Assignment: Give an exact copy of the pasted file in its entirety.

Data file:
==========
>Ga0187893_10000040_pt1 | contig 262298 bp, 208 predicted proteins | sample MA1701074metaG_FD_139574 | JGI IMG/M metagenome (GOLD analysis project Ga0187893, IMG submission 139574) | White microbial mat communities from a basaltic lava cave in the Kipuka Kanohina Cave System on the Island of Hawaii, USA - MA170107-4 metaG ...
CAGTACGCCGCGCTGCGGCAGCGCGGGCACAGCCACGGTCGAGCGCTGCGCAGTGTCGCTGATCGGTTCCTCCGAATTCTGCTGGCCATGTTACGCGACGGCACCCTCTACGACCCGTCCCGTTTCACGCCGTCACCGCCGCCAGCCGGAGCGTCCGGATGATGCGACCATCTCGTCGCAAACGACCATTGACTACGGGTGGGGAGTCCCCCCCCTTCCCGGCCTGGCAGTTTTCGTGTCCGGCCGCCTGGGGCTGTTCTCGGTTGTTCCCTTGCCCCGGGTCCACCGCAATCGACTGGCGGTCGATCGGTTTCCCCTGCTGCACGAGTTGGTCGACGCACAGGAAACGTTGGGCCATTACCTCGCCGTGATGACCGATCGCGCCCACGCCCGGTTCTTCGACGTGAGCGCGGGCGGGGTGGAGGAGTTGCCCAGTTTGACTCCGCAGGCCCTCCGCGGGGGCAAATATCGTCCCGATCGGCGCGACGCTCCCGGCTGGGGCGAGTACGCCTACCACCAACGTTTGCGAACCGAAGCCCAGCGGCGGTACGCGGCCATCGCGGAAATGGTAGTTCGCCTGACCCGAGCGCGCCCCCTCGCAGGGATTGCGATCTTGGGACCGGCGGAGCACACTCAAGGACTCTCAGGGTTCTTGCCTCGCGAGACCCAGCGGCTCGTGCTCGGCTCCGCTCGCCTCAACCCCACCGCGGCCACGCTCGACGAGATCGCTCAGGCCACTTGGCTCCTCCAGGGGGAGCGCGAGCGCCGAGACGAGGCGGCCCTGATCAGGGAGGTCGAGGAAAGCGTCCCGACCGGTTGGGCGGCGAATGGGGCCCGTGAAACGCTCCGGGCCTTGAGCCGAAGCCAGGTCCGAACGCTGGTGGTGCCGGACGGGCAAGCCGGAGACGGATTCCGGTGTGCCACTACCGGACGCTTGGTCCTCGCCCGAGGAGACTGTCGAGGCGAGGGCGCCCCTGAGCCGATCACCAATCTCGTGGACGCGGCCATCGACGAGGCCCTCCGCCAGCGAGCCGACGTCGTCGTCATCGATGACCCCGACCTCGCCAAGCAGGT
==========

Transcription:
>Ga0187893_10000040_pt1 | contig 262298 bp, 208 predicted proteins | sample MA1701074metaG_FD_139574 | JGI IMG/M metagenome (GOLD analysis project Ga0187893, IMG submission 139574) | White microbial mat communities from a basaltic lava cave in the Kipuka Kanohina Cave System on the Island of Hawaii, USA - MA170107-4 metaG ...
CAGTACGCCGCGCTGCGGCAGCGCGGGCACAGCCACGGTCGAGCGCTGCGCAGTGTCGCTGATCGGTTCCTCCGAATTCTGCTGGCCATGTTACGCGACGGCACCCTCTACGACCCGTCCCGTTTCACGCCGTCACCGCCGCCAGCCGGAGCGTCCGGATGATGCGACCATCTCGTCGCAAACGACCATTGACTACGGGTGGGGAGTCCCCCCCCTTCCCGGCCTGGCAGTTTTCGTGTCCGGCCGCCTGGGGCTGTTCTCGGTTGTTCCCTTGCCCCGGGTCCACCGCAATCGACTGGCGGTCGATCGGTTTCCCCTGCTGCACGAGTTGGTCGACGCACAGGAAACGTTGGGCCATTACCTCGCCGTGATGACCGATCGCGCCCACGCCCGGTTCTTCGACGTGAGCGCGGGCGGGGTGGAGGAGTTGCCCAGTTTGACTCCGCAGGCCCTCCGCGGGGGCAAATATCGTCCCGATCGGCGCGACGCTCCCGGCTGGGGCGAGTACGCCTACCACCAACGTTTGCGAACCGAAGCCCAGCGGCGGTACGCGGCCATCGCGGAAATGGTAGTTCGCCTGACCCGAGCGCGCCCCCTCGCAGGGATTGCGATCTTGGGACCGGCGGAGCACACTCAAGGACTCTCAGGGTTCTTGCCTCGCGAGACCCAGCGGCTCGTGCTCGGCTCCGCTCGCCTCAACCCCACCGCGGCCACGCTCGACGAGATCGCTCAGGCCACTTGGCTCCTCCAGGGGGAGCGCGAGCGCCGAGACGAGGCGGCCCTGATCAGGGAGGTCGAGGAAAGCGTCCCGACCGGTTGGGCGGCGAATGGGGCCCGTGAAACGCTCCGGGCCTTGAGCCGAAGCCAGGTCCGAACGCTGGTGGTGCCGGACGGGCAAGCCGGAGACGGATTCCGGTGTGCCACTACCGGACGCTTGGTCCTCGCCCGAGGAGACTGTCGAGGCGAGGGCGCCCCTGAGCCGATCACCAATCTCGTGGACGCGGCCATCGACGAGGCCCTCCGCCAGCGAGCCGACGTCGTCGTCATCGATGACCCCGACCTCGCCAAGCAGGT